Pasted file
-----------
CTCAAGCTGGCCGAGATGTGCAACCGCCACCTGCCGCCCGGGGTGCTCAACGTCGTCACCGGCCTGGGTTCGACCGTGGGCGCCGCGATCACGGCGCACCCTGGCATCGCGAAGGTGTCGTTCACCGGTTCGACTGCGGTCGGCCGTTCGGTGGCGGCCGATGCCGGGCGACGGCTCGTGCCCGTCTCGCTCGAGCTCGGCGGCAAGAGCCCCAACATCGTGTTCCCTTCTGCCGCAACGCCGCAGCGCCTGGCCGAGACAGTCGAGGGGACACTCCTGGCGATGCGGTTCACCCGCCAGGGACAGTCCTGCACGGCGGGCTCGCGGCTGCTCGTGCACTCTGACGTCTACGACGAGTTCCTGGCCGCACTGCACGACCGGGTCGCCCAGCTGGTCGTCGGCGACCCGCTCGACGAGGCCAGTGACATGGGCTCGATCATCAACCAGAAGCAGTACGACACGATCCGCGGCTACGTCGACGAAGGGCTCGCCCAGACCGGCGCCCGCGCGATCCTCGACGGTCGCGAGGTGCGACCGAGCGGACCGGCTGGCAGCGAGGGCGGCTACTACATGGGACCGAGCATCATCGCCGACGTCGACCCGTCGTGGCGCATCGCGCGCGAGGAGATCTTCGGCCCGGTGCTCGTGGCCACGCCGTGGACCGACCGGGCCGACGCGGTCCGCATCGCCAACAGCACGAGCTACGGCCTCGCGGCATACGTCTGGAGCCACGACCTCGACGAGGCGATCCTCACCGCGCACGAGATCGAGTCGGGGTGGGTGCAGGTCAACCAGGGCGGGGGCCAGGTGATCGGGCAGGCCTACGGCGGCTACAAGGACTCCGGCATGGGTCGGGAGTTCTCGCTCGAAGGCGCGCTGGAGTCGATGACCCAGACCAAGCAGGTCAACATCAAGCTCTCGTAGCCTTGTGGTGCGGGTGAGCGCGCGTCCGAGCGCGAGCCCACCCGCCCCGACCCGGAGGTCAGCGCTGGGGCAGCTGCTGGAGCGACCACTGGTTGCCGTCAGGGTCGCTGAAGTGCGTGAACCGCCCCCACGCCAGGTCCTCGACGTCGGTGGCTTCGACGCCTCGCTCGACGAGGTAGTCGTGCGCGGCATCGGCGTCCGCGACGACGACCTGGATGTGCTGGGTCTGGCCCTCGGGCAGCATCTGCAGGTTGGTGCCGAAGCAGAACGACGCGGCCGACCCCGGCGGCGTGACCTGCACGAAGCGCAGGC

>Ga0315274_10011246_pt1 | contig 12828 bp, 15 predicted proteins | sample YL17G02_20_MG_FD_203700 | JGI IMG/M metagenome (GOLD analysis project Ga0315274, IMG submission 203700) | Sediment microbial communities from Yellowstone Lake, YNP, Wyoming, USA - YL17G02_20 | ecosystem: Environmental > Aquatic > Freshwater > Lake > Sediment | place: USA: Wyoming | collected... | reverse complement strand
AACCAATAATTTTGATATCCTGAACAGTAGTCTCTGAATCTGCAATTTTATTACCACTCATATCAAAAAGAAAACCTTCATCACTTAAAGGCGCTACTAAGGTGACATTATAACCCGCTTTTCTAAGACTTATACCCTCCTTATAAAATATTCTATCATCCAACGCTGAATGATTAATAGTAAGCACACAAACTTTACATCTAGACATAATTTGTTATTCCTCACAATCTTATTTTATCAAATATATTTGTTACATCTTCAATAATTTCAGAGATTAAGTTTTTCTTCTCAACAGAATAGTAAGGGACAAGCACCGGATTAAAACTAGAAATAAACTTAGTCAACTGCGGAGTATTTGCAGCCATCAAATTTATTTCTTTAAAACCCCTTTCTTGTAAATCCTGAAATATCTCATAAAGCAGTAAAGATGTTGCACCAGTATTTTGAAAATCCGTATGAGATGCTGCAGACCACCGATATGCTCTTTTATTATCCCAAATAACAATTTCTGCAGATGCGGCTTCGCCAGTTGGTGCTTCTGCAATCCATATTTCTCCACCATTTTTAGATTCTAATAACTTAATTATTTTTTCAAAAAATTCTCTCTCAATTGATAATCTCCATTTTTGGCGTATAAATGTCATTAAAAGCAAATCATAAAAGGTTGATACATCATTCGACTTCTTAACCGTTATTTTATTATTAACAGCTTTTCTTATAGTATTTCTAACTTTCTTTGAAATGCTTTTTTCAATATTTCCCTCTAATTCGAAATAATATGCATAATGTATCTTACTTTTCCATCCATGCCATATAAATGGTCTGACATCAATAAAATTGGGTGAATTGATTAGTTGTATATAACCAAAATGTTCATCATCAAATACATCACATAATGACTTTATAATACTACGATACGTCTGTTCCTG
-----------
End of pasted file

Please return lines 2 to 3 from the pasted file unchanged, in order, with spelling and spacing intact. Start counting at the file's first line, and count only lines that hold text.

>Ga0315274_10011246_pt1 | contig 12828 bp, 15 predicted proteins | sample YL17G02_20_MG_FD_203700 | JGI IMG/M metagenome (GOLD analysis project Ga0315274, IMG submission 203700) | Sediment microbial communities from Yellowstone Lake, YNP, Wyoming, USA - YL17G02_20 | ecosystem: Environmental > Aquatic > Freshwater > Lake > Sediment | place: USA: Wyoming | collected... | reverse complement strand
AACCAATAATTTTGATATCCTGAACAGTAGTCTCTGAATCTGCAATTTTATTACCACTCATATCAAAAAGAAAACCTTCATCACTTAAAGGCGCTACTAAGGTGACATTATAACCCGCTTTTCTAAGACTTATACCCTCCTTATAAAATATTCTATCATCCAACGCTGAATGATTAATAGTAAGCACACAAACTTTACATCTAGACATAATTTGTTATTCCTCACAATCTTATTTTATCAAATATATTTGTTACATCTTCAATAATTTCAGAGATTAAGTTTTTCTTCTCAACAGAATAGTAAGGGACAAGCACCGGATTAAAACTAGAAATAAACTTAGTCAACTGCGGAGTATTTGCAGCCATCAAATTTATTTCTTTAAAACCCCTTTCTTGTAAATCCTGAAATATCTCATAAAGCAGTAAAGATGTTGCACCAGTATTTTGAAAATCCGTATGAGATGCTGCAGACCACCGATATGCTCTTTTATTATCCCAAATAACAATTTCTGCAGATGCGGCTTCGCCAGTTGGTGCTTCTGCAATCCATATTTCTCCACCATTTTTAGATTCTAATAACTTAATTATTTTTTCAAAAAATTCTCTCTCAATTGATAATCTCCATTTTTGGCGTATAAATGTCATTAAAAGCAAATCATAAAAGGTTGATACATCATTCGACTTCTTAACCGTTATTTTATTATTAACAGCTTTTCTTATAGTATTTCTAACTTTCTTTGAAATGCTTTTTTCAATATTTCCCTCTAATTCGAAATAATATGCATAATGTATCTTACTTTTCCATCCATGCCATATAAATGGTCTGACATCAATAAAATTGGGTGAATTGATTAGTTGTATATAACCAAAATGTTCATCATCAAATACATCACATAATGACTTTATAATACTACGATACGTCTGTTCCTG